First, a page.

This git->plastic import process is very scriptable, and I wrote a command line tool called
ueimporter that takes care of it all. I'm happy to announce that GOALS are now open-sourcing this tool, available in GitHub at goalsgame/ueimporter.
If you have ever tried to store Unreal Engine source inside Plastic, you may have noticed a rather big elephant that I so far avoided; Plastics ignore file, and it's incompatibility with Gits equivalent.
Unreal Engines GitHub repo comes with a rather complex
.gitignore file. Whenever you build or work with the engine various intermediate and temporary files is scattered all over your workspace, not to mention the thousands of files that is downloaded when you run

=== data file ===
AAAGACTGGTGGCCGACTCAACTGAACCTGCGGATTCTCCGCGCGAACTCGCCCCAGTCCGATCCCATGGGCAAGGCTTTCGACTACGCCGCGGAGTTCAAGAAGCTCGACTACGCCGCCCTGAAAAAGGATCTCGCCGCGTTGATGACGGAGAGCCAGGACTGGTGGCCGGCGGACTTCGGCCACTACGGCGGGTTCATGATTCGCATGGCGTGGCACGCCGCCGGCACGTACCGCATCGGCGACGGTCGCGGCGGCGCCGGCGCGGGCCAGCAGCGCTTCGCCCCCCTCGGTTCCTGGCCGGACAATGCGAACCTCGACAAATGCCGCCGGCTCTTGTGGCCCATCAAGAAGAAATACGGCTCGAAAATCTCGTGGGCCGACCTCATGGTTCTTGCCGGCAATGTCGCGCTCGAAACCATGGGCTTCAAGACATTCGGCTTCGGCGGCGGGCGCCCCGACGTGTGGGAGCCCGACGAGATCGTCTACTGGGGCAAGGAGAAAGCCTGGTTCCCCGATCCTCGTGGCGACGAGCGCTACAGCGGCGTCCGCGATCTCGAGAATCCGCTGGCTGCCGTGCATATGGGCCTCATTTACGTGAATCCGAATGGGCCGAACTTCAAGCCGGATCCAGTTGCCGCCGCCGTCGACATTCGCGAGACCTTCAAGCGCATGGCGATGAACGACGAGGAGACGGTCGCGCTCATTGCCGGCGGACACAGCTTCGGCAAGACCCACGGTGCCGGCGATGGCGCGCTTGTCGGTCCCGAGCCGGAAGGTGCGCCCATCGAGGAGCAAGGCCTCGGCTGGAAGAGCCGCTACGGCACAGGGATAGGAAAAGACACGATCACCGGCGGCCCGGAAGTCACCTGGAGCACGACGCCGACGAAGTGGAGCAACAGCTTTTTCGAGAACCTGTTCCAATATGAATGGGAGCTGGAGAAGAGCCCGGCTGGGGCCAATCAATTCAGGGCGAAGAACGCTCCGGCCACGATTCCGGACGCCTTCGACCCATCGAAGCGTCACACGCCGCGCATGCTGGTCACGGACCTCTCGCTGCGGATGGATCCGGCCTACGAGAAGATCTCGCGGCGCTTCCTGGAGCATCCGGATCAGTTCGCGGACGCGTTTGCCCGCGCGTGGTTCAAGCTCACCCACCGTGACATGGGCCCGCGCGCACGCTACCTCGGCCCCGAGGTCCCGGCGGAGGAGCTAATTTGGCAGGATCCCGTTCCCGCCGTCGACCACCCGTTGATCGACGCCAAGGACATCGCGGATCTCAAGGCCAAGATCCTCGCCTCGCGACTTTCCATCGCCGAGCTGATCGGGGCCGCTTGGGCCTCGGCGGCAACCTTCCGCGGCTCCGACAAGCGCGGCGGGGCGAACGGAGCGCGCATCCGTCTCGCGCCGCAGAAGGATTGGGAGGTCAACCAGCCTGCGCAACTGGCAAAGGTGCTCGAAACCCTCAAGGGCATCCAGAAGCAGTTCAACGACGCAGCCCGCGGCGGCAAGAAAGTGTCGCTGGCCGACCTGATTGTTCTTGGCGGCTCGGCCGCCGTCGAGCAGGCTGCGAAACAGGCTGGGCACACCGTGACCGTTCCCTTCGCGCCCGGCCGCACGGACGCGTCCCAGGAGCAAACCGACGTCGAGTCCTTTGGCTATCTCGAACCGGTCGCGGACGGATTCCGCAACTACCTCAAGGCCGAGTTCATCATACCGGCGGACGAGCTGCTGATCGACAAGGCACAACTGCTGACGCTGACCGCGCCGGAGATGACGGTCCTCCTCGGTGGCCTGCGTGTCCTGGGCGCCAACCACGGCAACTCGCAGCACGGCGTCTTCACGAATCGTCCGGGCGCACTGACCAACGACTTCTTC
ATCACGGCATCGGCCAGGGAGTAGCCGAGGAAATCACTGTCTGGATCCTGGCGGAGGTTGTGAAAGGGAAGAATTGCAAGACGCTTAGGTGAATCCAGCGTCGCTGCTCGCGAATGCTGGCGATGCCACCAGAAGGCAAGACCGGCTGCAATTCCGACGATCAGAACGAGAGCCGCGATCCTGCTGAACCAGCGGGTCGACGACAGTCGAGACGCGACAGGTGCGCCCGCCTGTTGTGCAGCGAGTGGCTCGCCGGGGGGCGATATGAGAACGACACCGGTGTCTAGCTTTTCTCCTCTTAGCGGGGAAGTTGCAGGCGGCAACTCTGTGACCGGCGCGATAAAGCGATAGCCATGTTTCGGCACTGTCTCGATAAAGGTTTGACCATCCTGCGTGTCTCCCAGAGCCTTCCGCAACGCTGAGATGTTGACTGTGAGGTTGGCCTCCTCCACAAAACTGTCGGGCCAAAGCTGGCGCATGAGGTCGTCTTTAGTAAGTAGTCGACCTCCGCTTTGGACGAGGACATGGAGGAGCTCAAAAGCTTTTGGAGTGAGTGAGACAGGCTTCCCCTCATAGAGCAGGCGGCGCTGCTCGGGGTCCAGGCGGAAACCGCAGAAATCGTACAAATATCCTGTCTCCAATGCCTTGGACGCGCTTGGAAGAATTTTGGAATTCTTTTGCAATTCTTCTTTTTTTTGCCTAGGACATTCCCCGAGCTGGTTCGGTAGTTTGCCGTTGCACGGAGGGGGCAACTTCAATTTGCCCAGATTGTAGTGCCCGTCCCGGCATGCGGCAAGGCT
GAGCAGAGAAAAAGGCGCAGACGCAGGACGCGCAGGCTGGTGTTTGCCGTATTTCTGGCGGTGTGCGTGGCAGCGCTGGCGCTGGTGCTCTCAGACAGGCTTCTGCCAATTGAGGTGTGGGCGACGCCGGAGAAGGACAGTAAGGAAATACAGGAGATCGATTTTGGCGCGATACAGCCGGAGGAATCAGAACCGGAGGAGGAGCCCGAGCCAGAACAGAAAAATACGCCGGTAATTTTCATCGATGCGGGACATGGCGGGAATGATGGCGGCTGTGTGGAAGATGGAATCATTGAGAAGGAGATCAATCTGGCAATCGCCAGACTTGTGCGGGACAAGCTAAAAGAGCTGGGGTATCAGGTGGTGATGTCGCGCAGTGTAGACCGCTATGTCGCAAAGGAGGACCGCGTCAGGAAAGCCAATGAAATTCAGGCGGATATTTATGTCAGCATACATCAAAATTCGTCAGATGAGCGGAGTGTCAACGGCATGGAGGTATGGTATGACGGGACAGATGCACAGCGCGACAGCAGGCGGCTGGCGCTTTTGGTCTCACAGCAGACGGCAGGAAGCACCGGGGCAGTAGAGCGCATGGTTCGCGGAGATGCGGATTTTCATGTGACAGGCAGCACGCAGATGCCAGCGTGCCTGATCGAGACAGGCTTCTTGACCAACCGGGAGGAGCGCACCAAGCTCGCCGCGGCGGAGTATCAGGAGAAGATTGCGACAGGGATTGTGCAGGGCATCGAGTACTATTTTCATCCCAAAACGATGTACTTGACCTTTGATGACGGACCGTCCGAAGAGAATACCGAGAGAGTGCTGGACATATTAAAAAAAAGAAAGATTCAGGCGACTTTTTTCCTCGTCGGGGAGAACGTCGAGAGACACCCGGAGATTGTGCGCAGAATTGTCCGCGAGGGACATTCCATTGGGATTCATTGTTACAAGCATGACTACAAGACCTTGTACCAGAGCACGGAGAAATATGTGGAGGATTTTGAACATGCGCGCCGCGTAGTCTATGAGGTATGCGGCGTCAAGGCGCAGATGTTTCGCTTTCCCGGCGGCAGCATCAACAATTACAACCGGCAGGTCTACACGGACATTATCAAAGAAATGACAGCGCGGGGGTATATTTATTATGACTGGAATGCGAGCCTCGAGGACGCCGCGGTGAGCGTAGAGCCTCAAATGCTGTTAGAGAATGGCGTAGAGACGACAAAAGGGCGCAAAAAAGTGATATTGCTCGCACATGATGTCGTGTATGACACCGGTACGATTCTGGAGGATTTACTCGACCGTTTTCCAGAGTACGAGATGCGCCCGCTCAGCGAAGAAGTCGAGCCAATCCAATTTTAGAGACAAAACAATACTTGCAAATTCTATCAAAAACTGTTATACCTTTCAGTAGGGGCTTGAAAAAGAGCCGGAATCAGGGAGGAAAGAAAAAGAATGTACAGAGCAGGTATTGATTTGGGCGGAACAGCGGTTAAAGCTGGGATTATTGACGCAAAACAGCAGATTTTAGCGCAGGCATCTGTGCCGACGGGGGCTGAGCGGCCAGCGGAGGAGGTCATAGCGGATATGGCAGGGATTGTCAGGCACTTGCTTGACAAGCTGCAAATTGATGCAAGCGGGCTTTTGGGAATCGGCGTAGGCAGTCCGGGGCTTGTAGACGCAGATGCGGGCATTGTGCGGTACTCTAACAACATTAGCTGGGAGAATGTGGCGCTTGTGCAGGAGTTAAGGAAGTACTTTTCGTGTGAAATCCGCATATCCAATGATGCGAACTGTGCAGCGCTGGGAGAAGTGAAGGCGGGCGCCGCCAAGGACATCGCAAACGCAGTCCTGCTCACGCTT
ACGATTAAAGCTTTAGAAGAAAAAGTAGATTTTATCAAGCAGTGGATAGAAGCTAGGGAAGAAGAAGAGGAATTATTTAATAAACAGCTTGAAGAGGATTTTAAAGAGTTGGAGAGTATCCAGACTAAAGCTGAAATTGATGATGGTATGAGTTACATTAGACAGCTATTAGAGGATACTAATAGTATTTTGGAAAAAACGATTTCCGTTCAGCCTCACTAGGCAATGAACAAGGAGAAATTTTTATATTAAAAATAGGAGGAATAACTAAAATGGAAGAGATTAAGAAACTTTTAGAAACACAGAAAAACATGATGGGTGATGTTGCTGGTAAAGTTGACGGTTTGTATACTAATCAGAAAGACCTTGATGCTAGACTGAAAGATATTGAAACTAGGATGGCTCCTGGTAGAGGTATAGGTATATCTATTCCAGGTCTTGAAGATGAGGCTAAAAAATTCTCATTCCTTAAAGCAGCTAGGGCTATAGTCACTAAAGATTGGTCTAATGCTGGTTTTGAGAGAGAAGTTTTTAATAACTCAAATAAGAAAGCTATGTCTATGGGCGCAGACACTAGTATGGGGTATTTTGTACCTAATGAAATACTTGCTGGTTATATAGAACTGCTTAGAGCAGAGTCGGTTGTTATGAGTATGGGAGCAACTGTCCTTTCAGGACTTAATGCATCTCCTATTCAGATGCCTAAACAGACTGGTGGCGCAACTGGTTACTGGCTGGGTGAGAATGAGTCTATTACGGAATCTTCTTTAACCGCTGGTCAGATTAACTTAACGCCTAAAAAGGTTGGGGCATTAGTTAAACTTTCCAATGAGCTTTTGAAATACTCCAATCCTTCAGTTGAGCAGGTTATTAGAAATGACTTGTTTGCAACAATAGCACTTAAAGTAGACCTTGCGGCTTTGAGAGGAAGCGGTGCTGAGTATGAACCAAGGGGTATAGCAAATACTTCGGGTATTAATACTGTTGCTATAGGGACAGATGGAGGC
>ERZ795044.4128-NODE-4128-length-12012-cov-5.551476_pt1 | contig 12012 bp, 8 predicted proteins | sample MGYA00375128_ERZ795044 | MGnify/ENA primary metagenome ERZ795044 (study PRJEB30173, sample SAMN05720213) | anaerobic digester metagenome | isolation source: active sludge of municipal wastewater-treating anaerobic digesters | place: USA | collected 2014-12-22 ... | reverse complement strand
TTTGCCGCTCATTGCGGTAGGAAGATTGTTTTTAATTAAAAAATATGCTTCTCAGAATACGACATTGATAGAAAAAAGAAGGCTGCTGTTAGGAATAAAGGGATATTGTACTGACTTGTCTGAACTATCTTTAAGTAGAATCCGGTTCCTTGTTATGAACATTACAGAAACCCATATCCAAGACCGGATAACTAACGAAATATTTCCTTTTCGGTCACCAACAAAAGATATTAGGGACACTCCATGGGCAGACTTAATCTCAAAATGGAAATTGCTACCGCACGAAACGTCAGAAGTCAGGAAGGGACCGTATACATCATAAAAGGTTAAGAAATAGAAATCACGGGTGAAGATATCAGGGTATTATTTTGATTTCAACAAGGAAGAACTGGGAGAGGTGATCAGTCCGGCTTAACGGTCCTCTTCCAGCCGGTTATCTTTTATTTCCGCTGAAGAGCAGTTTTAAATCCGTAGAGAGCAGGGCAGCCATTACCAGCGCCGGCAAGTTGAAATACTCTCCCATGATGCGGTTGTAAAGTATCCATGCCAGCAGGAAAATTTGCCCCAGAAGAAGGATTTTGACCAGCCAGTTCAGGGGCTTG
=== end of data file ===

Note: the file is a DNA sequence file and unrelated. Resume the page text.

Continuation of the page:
These files should not be committed into Git, and likewise we do not want them checked into Plastic.
It is not possible to directly translate Gits
.gitignore file into Plastics
ignore.conf, the two systems have rather different rules deciding in what order ignore patterns are applied.
On one hand, we have Git, where each line specifies a file or directory pattern, any subsequent matching line will override preceding matches. A simple philosophy that is relatively easy to understand.
If we compress Unreals
.gitignore into a nutshell, it can be described like this:
- Start by ignoring all files
- Add exceptions to not ignore certain extensions.
- Add exceptions to those exceptions so that temporary build folders are ignored.
For example, everything under
Engine/Intermediateshould be ignored, or else the
UnrealHeaderToolgenerates during the build process would be tracked.
On and on the list goes, with more detailed exceptions and ignore patterns. There are close to 160 rules listed in the ignore file for the
Then we have Plastic, it prioritizes patterns based on its type, rather than in what order it occur in its